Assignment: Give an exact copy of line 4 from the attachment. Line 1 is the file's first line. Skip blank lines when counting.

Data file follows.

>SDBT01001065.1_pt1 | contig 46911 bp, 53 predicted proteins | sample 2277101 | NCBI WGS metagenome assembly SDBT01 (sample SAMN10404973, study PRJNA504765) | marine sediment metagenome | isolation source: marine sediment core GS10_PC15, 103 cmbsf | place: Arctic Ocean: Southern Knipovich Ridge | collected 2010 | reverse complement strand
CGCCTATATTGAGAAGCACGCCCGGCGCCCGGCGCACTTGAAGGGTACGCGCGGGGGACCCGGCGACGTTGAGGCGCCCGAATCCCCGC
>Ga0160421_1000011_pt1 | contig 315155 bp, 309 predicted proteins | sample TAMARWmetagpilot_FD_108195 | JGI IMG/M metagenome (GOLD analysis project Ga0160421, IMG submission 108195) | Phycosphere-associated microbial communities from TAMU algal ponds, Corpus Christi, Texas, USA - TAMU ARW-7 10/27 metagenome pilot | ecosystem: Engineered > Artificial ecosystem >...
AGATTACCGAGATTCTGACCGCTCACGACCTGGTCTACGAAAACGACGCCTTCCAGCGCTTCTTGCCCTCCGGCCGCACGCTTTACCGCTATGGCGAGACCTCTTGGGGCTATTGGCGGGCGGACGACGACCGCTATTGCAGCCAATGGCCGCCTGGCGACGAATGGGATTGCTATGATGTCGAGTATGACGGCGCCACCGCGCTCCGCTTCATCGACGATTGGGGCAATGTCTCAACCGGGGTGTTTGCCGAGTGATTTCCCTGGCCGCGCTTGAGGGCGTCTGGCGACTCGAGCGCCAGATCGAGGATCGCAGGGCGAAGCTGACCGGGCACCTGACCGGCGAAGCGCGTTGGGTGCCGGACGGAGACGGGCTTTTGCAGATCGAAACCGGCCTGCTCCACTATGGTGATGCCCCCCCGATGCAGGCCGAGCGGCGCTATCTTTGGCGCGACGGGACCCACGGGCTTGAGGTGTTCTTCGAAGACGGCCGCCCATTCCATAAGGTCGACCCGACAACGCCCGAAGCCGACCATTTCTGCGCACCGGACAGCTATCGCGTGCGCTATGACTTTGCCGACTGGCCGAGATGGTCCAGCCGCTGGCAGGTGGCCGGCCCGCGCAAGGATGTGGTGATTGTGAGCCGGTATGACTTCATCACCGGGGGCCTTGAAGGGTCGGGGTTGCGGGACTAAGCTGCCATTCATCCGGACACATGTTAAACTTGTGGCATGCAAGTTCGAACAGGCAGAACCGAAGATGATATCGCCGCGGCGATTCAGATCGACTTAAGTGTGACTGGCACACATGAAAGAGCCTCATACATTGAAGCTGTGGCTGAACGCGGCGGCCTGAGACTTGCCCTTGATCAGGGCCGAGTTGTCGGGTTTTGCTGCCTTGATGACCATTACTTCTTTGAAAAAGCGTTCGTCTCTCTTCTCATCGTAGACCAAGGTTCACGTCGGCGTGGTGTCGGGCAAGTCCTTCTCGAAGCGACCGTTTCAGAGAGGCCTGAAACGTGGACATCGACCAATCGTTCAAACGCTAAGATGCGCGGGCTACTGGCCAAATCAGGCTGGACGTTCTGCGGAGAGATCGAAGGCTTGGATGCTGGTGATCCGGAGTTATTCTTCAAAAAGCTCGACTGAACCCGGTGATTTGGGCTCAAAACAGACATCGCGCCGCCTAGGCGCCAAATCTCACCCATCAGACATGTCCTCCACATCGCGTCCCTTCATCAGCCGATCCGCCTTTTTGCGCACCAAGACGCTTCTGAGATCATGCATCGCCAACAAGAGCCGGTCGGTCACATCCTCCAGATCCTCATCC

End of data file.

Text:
AGATTACCGAGATTCTGACCGCTCACGACCTGGTCTACGAAAACGACGCCTTCCAGCGCTTCTTGCCCTCCGGCCGCACGCTTTACCGCTATGGCGAGACCTCTTGGGGCTATTGGCGGGCGGACGACGACCGCTATTGCAGCCAATGGCCGCCTGGCGACGAATGGGATTGCTATGATGTCGAGTATGACGGCGCCACCGCGCTCCGCTTCATCGACGATTGGGGCAATGTCTCAACCGGGGTGTTTGCCGAGTGATTTCCCTGGCCGCGCTTGAGGGCGTCTGGCGACTCGAGCGCCAGATCGAGGATCGCAGGGCGAAGCTGACCGGGCACCTGACCGGCGAAGCGCGTTGGGTGCCGGACGGAGACGGGCTTTTGCAGATCGAAACCGGCCTGCTCCACTATGGTGATGCCCCCCCGATGCAGGCCGAGCGGCGCTATCTTTGGCGCGACGGGACCCACGGGCTTGAGGTGTTCTTCGAAGACGGCCGCCCATTCCATAAGGTCGACCCGACAACGCCCGAAGCCGACCATTTCTGCGCACCGGACAGCTATCGCGTGCGCTATGACTTTGCCGACTGGCCGAGATGGTCCAGCCGCTGGCAGGTGGCCGGCCCGCGCAAGGATGTGGTGATTGTGAGCCGGTATGACTTCATCACCGGGGGCCTTGAAGGGTCGGGGTTGCGGGACTAAGCTGCCATTCATCCGGACACATGTTAAACTTGTGGCATGCAAGTTCGAACAGGCAGAACCGAAGATGATATCGCCGCGGCGATTCAGATCGACTTAAGTGTGACTGGCACACATGAAAGAGCCTCATACATTGAAGCTGTGGCTGAACGCGGCGGCCTGAGACTTGCCCTTGATCAGGGCCGAGTTGTCGGGTTTTGCTGCCTTGATGACCATTACTTCTTTGAAAAAGCGTTCGTCTCTCTTCTCATCGTAGACCAAGGTTCACGTCGGCGTGGTGTCGGGCAAGTCCTTCTCGAAGCGACCGTTTCAGAGAGGCCTGAAACGTGGACATCGACCAATCGTTCAAACGCTAAGATGCGCGGGCTACTGGCCAAATCAGGCTGGACGTTCTGCGGAGAGATCGAAGGCTTGGATGCTGGTGATCCGGAGTTATTCTTCAAAAAGCTCGACTGAACCCGGTGATTTGGGCTCAAAACAGACATCGCGCCGCCTAGGCGCCAAATCTCACCCATCAGACATGTCCTCCACATCGCGTCCCTTCATCAGCCGATCCGCCTTTTTGCGCACCAAGACGCTTCTGAGATCATGCATCGCCAACAAGAGCCGGTCGGTCACATCCTCCAGATCCTCATCC